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When I wanted to cut my hair, everyone, starting from my hairdresser to my dad, asked whether I'd taken my husband and in-laws' permission.
Since I was a child, my mother never let me grow my hair beyond my shoulder level. It was hard for her to plait my hair, get my other two siblings ready for school, and finish other household chores.
Also, add a school teacher’s job to the list of things she had to do. She was doing all at once to contribute “equally” to the family.
While my classmates had well plaited hair, mine was more on the shabbier side, where I didn’t have to comb my hair at all.
This was the case until I graduated from high school. At the end of my schooling, to be precise, during the last three months, I had to beg my mother to let my hair grow so I could adorn a saree on the school graduation day, with my locks flying in the air as described and absorbed through Bollywood movies!
She did allow me, but there was one condition, I would plait my hair myself for the rest of the school year.
If you are a girl and you’ve studied in an Indian school, you’ll know that girls with long hair aren’t allowed to let their hair loose or style it elaborately within the school premises.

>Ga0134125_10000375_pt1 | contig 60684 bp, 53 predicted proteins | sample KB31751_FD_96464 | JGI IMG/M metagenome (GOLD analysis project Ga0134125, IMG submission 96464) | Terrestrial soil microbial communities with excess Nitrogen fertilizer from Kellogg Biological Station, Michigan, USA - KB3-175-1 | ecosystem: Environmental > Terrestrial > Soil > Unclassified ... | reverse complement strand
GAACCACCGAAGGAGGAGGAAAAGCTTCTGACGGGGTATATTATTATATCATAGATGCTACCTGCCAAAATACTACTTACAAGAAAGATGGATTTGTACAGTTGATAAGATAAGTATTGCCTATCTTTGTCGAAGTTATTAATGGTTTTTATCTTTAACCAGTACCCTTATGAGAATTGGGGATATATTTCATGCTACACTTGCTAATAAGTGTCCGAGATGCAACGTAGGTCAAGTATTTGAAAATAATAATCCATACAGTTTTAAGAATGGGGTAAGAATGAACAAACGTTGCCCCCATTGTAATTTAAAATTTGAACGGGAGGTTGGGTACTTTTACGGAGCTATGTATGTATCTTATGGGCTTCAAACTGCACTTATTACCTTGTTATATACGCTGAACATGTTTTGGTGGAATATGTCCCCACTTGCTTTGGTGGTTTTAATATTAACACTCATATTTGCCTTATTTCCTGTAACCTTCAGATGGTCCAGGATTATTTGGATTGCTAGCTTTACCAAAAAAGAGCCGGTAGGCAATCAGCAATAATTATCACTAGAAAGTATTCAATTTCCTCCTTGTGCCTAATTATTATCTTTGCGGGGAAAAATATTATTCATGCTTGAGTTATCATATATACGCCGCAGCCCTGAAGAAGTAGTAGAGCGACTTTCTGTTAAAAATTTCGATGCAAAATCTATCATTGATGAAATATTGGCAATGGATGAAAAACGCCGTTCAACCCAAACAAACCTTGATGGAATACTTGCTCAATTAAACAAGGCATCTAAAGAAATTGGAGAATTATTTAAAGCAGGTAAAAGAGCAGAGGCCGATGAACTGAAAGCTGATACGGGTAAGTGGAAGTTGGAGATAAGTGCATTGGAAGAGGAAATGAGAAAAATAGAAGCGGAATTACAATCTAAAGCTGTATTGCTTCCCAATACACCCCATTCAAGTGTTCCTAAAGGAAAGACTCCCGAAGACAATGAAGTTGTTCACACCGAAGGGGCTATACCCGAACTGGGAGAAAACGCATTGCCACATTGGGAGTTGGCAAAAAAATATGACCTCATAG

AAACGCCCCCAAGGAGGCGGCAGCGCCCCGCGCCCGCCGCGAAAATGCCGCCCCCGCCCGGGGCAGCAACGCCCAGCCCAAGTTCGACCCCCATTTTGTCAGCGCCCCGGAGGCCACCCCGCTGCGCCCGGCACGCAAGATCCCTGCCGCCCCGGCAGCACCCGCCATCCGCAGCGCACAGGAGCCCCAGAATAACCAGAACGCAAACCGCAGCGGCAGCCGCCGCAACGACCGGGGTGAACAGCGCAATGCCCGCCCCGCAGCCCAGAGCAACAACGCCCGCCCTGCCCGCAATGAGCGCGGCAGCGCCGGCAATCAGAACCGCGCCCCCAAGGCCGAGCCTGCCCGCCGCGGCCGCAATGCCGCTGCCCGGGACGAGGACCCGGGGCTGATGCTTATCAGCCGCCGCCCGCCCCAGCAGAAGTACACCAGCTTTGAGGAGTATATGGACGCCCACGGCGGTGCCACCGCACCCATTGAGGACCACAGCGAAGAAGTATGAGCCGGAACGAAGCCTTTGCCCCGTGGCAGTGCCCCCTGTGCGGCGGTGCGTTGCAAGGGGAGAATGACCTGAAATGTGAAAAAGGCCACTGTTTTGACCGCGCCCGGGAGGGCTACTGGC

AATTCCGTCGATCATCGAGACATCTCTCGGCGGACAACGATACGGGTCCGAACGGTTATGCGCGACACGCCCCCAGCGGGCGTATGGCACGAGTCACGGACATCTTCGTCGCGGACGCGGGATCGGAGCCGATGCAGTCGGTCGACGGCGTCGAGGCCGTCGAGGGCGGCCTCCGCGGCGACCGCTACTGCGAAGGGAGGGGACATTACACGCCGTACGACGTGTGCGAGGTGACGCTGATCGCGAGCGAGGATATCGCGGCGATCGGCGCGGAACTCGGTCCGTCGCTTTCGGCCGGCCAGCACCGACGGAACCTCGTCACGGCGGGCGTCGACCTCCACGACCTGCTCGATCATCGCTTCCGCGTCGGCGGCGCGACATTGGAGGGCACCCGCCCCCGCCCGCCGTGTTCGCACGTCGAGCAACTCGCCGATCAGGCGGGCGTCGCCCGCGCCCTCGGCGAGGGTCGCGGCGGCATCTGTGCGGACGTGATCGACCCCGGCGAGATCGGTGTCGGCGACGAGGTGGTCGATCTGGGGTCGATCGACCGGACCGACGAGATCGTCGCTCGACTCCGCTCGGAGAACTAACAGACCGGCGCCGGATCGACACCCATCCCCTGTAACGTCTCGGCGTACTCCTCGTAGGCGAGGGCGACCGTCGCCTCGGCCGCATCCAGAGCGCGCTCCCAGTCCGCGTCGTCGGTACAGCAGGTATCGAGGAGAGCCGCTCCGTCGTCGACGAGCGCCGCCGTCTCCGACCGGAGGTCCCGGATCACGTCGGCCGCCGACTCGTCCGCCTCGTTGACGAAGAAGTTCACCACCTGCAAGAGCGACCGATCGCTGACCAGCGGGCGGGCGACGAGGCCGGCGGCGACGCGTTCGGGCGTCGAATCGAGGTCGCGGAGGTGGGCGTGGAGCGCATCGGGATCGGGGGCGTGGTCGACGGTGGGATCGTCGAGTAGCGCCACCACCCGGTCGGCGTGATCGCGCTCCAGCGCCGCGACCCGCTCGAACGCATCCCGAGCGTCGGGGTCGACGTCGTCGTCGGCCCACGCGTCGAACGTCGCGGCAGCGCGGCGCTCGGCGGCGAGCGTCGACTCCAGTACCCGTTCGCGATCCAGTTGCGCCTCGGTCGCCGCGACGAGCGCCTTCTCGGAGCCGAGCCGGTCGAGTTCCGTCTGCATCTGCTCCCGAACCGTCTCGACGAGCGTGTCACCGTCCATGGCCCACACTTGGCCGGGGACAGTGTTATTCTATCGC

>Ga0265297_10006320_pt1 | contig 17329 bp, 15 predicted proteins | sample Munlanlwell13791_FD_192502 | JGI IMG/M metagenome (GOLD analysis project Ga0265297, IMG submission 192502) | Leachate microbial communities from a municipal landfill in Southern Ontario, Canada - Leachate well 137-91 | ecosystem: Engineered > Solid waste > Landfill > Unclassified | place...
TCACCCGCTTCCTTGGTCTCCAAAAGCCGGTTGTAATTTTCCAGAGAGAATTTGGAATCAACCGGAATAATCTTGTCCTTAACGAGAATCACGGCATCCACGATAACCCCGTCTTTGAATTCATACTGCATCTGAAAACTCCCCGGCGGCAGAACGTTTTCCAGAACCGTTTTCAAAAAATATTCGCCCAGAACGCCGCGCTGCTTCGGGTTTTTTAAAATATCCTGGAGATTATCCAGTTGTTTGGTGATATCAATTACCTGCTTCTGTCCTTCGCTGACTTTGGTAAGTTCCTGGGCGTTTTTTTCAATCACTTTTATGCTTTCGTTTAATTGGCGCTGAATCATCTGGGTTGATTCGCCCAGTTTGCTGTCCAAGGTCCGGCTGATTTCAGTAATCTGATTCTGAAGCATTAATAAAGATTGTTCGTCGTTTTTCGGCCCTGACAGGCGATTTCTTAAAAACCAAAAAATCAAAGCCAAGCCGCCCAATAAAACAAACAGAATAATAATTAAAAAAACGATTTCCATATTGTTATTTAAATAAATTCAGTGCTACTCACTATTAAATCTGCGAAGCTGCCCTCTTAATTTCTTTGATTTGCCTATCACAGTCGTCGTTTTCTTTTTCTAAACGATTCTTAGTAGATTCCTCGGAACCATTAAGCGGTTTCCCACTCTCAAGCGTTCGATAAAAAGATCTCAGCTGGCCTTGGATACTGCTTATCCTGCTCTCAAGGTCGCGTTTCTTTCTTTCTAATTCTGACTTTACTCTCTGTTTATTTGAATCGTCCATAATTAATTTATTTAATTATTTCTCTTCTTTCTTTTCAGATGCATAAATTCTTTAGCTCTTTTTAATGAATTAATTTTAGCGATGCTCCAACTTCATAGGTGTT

Now I had already asked my mother for permission, and surprisingly she had agreed as well. The real challenge was yet to be faced, since I hadn’t had long hair, I didn’t know how to plait it.
But as time went on, through a lot of practice, patience, and side-eyes that tended to say I hadn’t combed my hair well enough, I finally learnt how to plait my hair. Within the blink of an eye, I had graduated my high school with flying colours and hair. LOL!
Soon after, I finally felt like a bird who had been set free (just how a teenager feels after high school). I could grow my hair as long as I wanted. I wasn’t dependent on my mother to comb my hair, I had finally started my pre-university college.
That’s when I realized, maintaining long hair wasn’t so easy, the lice, dandruff, and imagine learning at least 3-4 hairstyles for long hair. Hence I decided, what mother says is best, I’ll go to a salon and make my hair shorter, the way it was.
When I went to my mom with all these issues, she said, “You’re a growing woman now, we don’t want to chop your beautiful hair, do we? Let it grow, you’ll know how to manage it soon enough.”
My dad agreed, too. To be honest, deep down, I think they loved my hair a little too much and didn’t want to see me chopping it. And also, society might have played a very important role as girls with short hair are looked down upon, at least in India.
While life went on, I let my luscious hair take its course, with a trim here and there. Occasionally, I could try a different haircut, while maintaining the length.